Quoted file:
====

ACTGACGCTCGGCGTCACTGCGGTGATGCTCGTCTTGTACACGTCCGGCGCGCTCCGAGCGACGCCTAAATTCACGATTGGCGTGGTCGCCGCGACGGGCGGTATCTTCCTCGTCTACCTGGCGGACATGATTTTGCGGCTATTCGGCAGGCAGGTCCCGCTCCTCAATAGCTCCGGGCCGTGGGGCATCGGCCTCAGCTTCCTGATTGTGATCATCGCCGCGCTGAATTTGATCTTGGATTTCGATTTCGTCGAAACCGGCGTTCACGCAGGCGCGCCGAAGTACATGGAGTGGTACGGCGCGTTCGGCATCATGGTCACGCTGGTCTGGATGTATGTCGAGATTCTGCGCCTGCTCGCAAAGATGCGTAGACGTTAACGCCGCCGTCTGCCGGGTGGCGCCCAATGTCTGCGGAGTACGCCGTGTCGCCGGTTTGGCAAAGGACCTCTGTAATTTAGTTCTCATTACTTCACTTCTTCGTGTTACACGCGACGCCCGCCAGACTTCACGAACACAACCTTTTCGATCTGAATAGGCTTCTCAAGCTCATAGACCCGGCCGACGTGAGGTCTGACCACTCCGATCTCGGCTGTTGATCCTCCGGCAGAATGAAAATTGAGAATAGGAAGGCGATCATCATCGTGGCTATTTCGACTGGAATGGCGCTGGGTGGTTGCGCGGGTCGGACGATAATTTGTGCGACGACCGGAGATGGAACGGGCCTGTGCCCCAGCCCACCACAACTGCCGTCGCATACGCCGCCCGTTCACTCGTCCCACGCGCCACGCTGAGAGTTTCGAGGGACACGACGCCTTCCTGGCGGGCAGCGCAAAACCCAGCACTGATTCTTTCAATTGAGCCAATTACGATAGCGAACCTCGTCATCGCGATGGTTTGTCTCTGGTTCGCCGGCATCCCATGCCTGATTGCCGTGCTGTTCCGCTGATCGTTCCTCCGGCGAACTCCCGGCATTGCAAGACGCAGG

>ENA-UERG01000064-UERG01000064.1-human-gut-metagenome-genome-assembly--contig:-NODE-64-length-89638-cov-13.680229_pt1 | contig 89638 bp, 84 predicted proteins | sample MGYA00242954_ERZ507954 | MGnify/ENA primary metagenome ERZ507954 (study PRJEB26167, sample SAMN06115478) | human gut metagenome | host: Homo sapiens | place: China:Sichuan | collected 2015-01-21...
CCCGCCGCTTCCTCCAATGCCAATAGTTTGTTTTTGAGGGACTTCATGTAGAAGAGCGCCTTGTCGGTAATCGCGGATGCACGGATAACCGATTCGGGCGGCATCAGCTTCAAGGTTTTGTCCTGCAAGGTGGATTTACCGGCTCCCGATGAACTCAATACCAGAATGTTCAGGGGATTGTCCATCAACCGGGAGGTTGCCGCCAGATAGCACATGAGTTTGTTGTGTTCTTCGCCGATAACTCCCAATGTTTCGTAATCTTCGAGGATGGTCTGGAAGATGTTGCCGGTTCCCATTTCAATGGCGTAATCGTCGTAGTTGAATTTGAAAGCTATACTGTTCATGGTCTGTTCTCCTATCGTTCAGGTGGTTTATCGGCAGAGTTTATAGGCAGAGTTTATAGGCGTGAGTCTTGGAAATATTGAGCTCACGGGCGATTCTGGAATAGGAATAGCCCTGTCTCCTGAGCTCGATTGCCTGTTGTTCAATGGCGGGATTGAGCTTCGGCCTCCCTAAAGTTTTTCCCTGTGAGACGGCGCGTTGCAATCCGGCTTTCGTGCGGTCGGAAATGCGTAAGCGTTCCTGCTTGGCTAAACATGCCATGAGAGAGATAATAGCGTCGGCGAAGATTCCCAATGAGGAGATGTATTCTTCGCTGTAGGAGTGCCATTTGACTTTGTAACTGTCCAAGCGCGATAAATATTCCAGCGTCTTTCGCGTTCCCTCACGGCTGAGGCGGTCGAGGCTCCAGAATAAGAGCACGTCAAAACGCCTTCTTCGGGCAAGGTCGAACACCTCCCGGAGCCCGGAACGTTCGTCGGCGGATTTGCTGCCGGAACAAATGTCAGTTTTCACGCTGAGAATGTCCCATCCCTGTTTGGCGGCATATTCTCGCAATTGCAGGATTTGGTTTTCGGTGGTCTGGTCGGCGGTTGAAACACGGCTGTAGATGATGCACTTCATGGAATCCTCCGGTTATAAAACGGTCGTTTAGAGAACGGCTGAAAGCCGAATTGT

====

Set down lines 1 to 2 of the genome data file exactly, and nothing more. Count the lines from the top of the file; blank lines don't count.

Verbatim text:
ACTGACGCTCGGCGTCACTGCGGTGATGCTCGTCTTGTACACGTCCGGCGCGCTCCGAGCGACGCCTAAATTCACGATTGGCGTGGTCGCCGCGACGGGCGGTATCTTCCTCGTCTACCTGGCGGACATGATTTTGCGGCTATTCGGCAGGCAGGTCCCGCTCCTCAATAGCTCCGGGCCGTGGGGCATCGGCCTCAGCTTCCTGATTGTGATCATCGCCGCGCTGAATTTGATCTTGGATTTCGATTTCGTCGAAACCGGCGTTCACGCAGGCGCGCCGAAGTACATGGAGTGGTACGGCGCGTTCGGCATCATGGTCACGCTGGTCTGGATGTATGTCGAGATTCTGCGCCTGCTCGCAAAGATGCGTAGACGTTAACGCCGCCGTCTGCCGGGTGGCGCCCAATGTCTGCGGAGTACGCCGTGTCGCCGGTTTGGCAAAGGACCTCTGTAATTTAGTTCTCATTACTTCACTTCTTCGTGTTACACGCGACGCCCGCCAGACTTCACGAACACAACCTTTTCGATCTGAATAGGCTTCTCAAGCTCATAGACCCGGCCGACGTGAGGTCTGACCACTCCGATCTCGGCTGTTGATCCTCCGGCAGAATGAAAATTGAGAATAGGAAGGCGATCATCATCGTGGCTATTTCGACTGGAATGGCGCTGGGTGGTTGCGCGGGTCGGACGATAATTTGTGCGACGACCGGAGATGGAACGGGCCTGTGCCCCAGCCCACCACAACTGCCGTCGCATACGCCGCCCGTTCACTCGTCCCACGCGCCACGCTGAGAGTTTCGAGGGACACGACGCCTTCCTGGCGGGCAGCGCAAAACCCAGCACTGATTCTTTCAATTGAGCCAATTACGATAGCGAACCTCGTCATCGCGATGGTTTGTCTCTGGTTCGCCGGCATCCCATGCCTGATTGCCGTGCTGTTCCGCTGATCGTTCCTCCGGCGAACTCCCGGCATTGCAAGACGCAGG

>ENA-UERG01000064-UERG01000064.1-human-gut-metagenome-genome-assembly--contig:-NODE-64-length-89638-cov-13.680229_pt1 | contig 89638 bp, 84 predicted proteins | sample MGYA00242954_ERZ507954 | MGnify/ENA primary metagenome ERZ507954 (study PRJEB26167, sample SAMN06115478) | human gut metagenome | host: Homo sapiens | place: China:Sichuan | collected 2015-01-21...